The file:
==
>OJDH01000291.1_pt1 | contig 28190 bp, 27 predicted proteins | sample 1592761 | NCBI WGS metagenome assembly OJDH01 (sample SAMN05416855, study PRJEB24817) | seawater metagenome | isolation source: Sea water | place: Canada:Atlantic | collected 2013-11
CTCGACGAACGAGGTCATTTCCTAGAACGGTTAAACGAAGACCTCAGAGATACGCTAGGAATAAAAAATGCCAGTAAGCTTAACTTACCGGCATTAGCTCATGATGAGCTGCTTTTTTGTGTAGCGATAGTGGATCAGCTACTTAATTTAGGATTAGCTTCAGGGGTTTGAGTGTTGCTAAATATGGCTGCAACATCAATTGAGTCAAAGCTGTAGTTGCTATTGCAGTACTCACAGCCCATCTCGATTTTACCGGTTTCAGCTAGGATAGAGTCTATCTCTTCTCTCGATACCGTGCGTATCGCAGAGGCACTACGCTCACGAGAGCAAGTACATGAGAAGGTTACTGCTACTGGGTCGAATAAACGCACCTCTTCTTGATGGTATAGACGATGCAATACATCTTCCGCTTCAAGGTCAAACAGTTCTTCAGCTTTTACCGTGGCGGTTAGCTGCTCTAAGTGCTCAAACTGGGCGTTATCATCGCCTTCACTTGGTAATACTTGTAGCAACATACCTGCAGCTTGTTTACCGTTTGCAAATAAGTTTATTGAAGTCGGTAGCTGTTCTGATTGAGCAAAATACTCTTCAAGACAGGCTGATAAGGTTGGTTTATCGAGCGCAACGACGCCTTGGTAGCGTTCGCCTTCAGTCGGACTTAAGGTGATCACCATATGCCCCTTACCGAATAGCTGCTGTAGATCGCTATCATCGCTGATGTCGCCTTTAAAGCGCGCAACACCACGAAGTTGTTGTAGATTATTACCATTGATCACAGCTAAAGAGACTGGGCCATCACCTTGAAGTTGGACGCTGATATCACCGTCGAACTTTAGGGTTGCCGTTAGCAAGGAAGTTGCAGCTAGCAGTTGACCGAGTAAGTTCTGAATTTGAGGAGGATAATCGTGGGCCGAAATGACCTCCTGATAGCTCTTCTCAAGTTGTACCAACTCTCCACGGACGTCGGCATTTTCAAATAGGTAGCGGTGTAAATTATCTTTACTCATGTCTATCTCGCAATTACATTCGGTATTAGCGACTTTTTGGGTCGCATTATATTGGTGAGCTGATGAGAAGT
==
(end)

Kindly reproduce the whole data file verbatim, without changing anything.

>OJDH01000291.1_pt1 | contig 28190 bp, 27 predicted proteins | sample 1592761 | NCBI WGS metagenome assembly OJDH01 (sample SAMN05416855, study PRJEB24817) | seawater metagenome | isolation source: Sea water | place: Canada:Atlantic | collected 2013-11
CTCGACGAACGAGGTCATTTCCTAGAACGGTTAAACGAAGACCTCAGAGATACGCTAGGAATAAAAAATGCCAGTAAGCTTAACTTACCGGCATTAGCTCATGATGAGCTGCTTTTTTGTGTAGCGATAGTGGATCAGCTACTTAATTTAGGATTAGCTTCAGGGGTTTGAGTGTTGCTAAATATGGCTGCAACATCAATTGAGTCAAAGCTGTAGTTGCTATTGCAGTACTCACAGCCCATCTCGATTTTACCGGTTTCAGCTAGGATAGAGTCTATCTCTTCTCTCGATACCGTGCGTATCGCAGAGGCACTACGCTCACGAGAGCAAGTACATGAGAAGGTTACTGCTACTGGGTCGAATAAACGCACCTCTTCTTGATGGTATAGACGATGCAATACATCTTCCGCTTCAAGGTCAAACAGTTCTTCAGCTTTTACCGTGGCGGTTAGCTGCTCTAAGTGCTCAAACTGGGCGTTATCATCGCCTTCACTTGGTAATACTTGTAGCAACATACCTGCAGCTTGTTTACCGTTTGCAAATAAGTTTATTGAAGTCGGTAGCTGTTCTGATTGAGCAAAATACTCTTCAAGACAGGCTGATAAGGTTGGTTTATCGAGCGCAACGACGCCTTGGTAGCGTTCGCCTTCAGTCGGACTTAAGGTGATCACCATATGCCCCTTACCGAATAGCTGCTGTAGATCGCTATCATCGCTGATGTCGCCTTTAAAGCGCGCAACACCACGAAGTTGTTGTAGATTATTACCATTGATCACAGCTAAAGAGACTGGGCCATCACCTTGAAGTTGGACGCTGATATCACCGTCGAACTTTAGGGTTGCCGTTAGCAAGGAAGTTGCAGCTAGCAGTTGACCGAGTAAGTTCTGAATTTGAGGAGGATAATCGTGGGCCGAAATGACCTCCTGATAGCTCTTCTCAAGTTGTACCAACTCTCCACGGACGTCGGCATTTTCAAATAGGTAGCGGTGTAAATTATCTTTACTCATGTCTATCTCGCAATTACATTCGGTATTAGCGACTTTTTGGGTCGCATTATATTGGTGAGCTGATGAGAAGT